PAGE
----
In the last 40 years, no National League game has gone more innings than the one played by the Cardinals and Mets on Sept. 11-12, 1974.
Beginning at 8:08 p.m. on Sept. 11 and ending at 3:15 a.m. on Sept, 12, the Cardinals beat the Mets, 4-3, in 25 innings at New York’s Shea Stadium. Started before a crowd of 13,460, it ended before about 1,000 spectators, including baseball commissioner Bowie Kuhn, his wife and their son.
The Cardinals-Mets marathon remains the longest National League night game in innings played.
In the longest major-league game by innings, the Dodgers and Braves played to a 1-1 tie in 26 innings on May 1, 1920. That National League game was played on a Saturday afternoon at Braves Field in Boston. Boxscore
Only one 25-inning game has been played in the major leagues since the Cardinals-Mets classic in 1974. In an American League game, the White Sox, managed by Tony La Russa, beat the Brewers, 7-6, in 25 innings at Chicago’s Comiskey Park. That game began on a Tuesday night, May 8, 1984, was suspended after 17 innings with the score tied at 3-3 and completed on May 9. Boxscore
With no National League curfew, the Cardinals and Mets played their 25-inning game without a stop in play.
When it ended, Cardinals outfielder Reggie Smith told his teammates, “There’s no way that your wives are going to believe you guys were out playing baseball all night.”
Reitz to the rescue
The Mets had been within an out of winning the game in nine innings.
Behind starter Jerry Koosman, the Mets took a 3-1 lead into the ninth. After Joe Torre struck out, Ted Simmons singled and was replaced by pinch-runner Larry Herndon. When Koosman unleashed a wild pitch while pitching to Bake McBride, Herndon advanced to second.
McBride struck out.
The Cardinals’ last hope was Ken Reitz. He had hit just one home run since July.
Reitz lofted a two-run home run against Koosman, tying the score at 3-3.
Cardinals reliever Claude Osteen, who had a clear view of the home run from his perch in the bullpen, held his hands less than a foot apart when he told United Press International that the ball “went out by about that much.”
For the next 15 innings, Cardinals and Mets relievers threw shutouts.
Al Hrabosky, Rich Folkers, Ray Bare, Osteen and Sonny Siebert were the Cardinals relievers who stopped the Mets in extra innings. Osteen pitched 9.1 innings _ the equivalent of a complete-game shutout.
A pair of former Cardinals, Harry Parker and Bob Miller, joined Bob Apodaca and Jerry Cram as the Mets relievers who stopped the Cardinals. Cram pitched eight innings.
They escaped several jams.
_ Torre was out at the plate trying to score on a single by McBride in the 13th.
_ In the 20th, the Cardinals had runners on first and second, no outs, until Smith was picked off at second and the threat fizzled.
_ In the 23rd, the Mets loaded the bases with two outs before Cleon Jones flied out.
_ Both teams loaded the bases with two outs in the 24th but failed to score.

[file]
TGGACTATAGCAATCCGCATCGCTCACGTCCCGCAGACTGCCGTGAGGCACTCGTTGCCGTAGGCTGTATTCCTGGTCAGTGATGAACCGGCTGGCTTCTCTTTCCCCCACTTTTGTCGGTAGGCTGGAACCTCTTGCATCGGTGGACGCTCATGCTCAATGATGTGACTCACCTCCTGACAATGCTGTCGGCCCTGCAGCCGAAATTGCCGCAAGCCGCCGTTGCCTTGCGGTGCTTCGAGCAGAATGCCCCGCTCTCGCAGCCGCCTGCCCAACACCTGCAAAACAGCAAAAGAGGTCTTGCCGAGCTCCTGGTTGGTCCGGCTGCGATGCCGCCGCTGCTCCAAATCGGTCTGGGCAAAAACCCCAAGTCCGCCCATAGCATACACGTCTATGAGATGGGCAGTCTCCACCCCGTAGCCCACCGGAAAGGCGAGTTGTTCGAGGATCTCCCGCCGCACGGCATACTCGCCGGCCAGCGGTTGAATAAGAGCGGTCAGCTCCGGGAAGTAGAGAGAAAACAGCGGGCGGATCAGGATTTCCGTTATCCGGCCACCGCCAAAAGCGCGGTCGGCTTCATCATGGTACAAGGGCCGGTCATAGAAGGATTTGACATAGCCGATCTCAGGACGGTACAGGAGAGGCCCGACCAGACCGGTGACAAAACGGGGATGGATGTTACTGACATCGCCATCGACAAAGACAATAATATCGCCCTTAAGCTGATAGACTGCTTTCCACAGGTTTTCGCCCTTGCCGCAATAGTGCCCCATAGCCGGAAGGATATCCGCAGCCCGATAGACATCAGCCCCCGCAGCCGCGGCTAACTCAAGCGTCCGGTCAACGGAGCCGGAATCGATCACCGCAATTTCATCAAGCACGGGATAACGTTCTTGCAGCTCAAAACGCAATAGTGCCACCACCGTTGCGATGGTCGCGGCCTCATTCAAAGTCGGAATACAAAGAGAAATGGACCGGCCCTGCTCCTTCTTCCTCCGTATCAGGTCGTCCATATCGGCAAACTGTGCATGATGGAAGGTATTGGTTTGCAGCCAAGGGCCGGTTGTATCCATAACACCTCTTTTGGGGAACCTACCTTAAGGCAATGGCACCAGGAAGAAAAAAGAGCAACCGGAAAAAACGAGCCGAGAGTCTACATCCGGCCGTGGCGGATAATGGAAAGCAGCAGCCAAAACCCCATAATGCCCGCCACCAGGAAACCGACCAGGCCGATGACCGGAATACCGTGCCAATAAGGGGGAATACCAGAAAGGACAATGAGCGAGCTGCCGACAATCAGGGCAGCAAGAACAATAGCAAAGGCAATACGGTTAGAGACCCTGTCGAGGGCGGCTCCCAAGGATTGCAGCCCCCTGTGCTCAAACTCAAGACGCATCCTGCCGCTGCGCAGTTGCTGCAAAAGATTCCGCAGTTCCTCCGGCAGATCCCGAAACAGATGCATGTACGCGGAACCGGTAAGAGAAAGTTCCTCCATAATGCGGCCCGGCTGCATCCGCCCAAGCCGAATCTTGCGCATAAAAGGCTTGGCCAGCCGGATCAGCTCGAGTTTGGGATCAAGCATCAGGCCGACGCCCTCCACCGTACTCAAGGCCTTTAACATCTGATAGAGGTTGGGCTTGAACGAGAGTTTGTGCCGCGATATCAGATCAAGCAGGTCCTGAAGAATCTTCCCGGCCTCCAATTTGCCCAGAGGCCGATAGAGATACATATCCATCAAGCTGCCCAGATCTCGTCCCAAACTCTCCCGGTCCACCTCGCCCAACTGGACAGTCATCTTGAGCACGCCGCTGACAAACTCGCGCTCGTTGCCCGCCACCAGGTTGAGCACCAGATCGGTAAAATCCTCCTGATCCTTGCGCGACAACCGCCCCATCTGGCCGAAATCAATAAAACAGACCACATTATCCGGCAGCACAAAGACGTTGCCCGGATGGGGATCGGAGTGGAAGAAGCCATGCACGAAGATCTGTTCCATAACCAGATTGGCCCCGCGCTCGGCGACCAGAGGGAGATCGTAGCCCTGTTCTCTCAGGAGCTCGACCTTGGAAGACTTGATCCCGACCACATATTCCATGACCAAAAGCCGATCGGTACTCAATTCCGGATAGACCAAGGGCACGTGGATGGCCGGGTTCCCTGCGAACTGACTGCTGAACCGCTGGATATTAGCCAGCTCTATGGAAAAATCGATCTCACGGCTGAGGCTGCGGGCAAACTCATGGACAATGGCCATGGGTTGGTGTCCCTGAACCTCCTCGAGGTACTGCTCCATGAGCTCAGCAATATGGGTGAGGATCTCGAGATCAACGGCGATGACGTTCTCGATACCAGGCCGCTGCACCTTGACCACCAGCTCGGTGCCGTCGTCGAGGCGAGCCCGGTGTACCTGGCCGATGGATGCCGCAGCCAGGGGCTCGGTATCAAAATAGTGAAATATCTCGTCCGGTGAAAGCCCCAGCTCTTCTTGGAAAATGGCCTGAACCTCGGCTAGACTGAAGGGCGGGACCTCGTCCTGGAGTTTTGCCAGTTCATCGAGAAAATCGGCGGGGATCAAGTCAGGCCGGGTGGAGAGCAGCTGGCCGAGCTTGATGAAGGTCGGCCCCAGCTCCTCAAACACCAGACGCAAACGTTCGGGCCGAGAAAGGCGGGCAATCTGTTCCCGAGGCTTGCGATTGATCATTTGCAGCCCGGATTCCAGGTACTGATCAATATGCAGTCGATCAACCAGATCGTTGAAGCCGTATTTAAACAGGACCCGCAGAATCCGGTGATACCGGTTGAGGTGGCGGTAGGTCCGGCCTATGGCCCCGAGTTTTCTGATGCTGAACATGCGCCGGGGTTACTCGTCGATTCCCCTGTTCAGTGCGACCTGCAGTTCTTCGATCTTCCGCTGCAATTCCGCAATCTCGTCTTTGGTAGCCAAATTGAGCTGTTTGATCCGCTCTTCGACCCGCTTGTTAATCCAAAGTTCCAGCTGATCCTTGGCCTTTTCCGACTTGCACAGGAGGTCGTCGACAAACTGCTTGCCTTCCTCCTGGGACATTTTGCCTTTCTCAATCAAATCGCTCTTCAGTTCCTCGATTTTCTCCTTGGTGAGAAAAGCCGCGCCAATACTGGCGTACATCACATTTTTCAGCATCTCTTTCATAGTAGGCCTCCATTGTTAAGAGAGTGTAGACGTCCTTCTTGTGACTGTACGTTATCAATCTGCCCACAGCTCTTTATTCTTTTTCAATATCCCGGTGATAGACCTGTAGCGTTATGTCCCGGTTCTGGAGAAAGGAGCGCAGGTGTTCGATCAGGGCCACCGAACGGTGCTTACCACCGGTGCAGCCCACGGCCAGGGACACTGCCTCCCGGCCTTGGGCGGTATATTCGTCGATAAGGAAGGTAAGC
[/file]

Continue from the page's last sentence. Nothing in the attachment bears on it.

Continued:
Bake was cooking
Hank Webb, making his first appearance of the season for the Mets, relieved Cram in the 25th inning. The first batter he faced, McBride, got an infield single. Reitz was up next.
Cardinals manager Red Schoendienst gave the hit-and-run sign. Webb, sensing McBride might be running, made a pickoff throw, but it sailed over first baseman John Milner and rolled into foul territory in right field.
“I figured I could get to third,” McBride told the Associated Press. “Then, when I turned second, I said to myself, ‘I’m going all the way.’ “
McBride raced around third without looking toward coach Vern Benson. “He was going too fast to see any sign anyway,” Benson said.
Milner, who had retrieved the ball, fired a throw to catcher Ron Hodges. McBride and the ball arrived at the plate about the same time. Hodges caught the ball, then dropped it before he could attempt a tag.
“I don’t think he would have had me, even if he had held the ball,” McBride said. “He was out in front of the plate and I was past him.”
The run gave the Cardinals a 4-3 lead, but the Mets still had their turn to bat.
Siebert retired the first two batters, Ken Boswell and Felix Millan, on fly outs.
Brock Pemberton, appearing in his second big-league game, pinch-hit for Webb. He singled, prolonging the drama with his first big-league hit. When the ball was removed from the game so that Pemberton would have a keepsake, Mets pitcher Tom Seaver yelled from the dugout, “Don’t give it to him. It’s the last ball we’ve got left.” (Fifteen dozen balls were used in the game, The Sporting News reported.)
Milner, the Mets’ top home run hitter, batted next.
Siebert struck him out, ending the game at 7 hours, 4 minutes. Boxscore
The Cardinals used 26 players and the Mets, 24. The Cardinals stranded 20 base runners and the Mets, 25.
Nine players played the entire game. They were McBride, Reitz, Smith, Torre and Ted Sizemore for the Cardinals; Millan, Milner, Wayne Garrett and Dave Schneck for the Mets.
McBride, Reitz and Millan each had four hits in 10 at-bats. Garrett was 0-for-10 with four strikeouts. Lou Brock, the Cardinals’ future Hall of Famer, was 1-for-9 and was caught stealing in his lone attempt.
The home plate umpire, Ed Sudol, also had worked the plate in a 23-inning game between the Mets and Giants in 1964 and a 24-inning game between the Mets and Astros in 1968.
Asked to sum up the long night, Mets pitcher Tug McGraw said, “The only thing I regret now is that all the eating places are closed. I’ll have to go home and make myself a baloney sandwich.”
Previously: Reggie Smith and the Cardinals’ after-hours club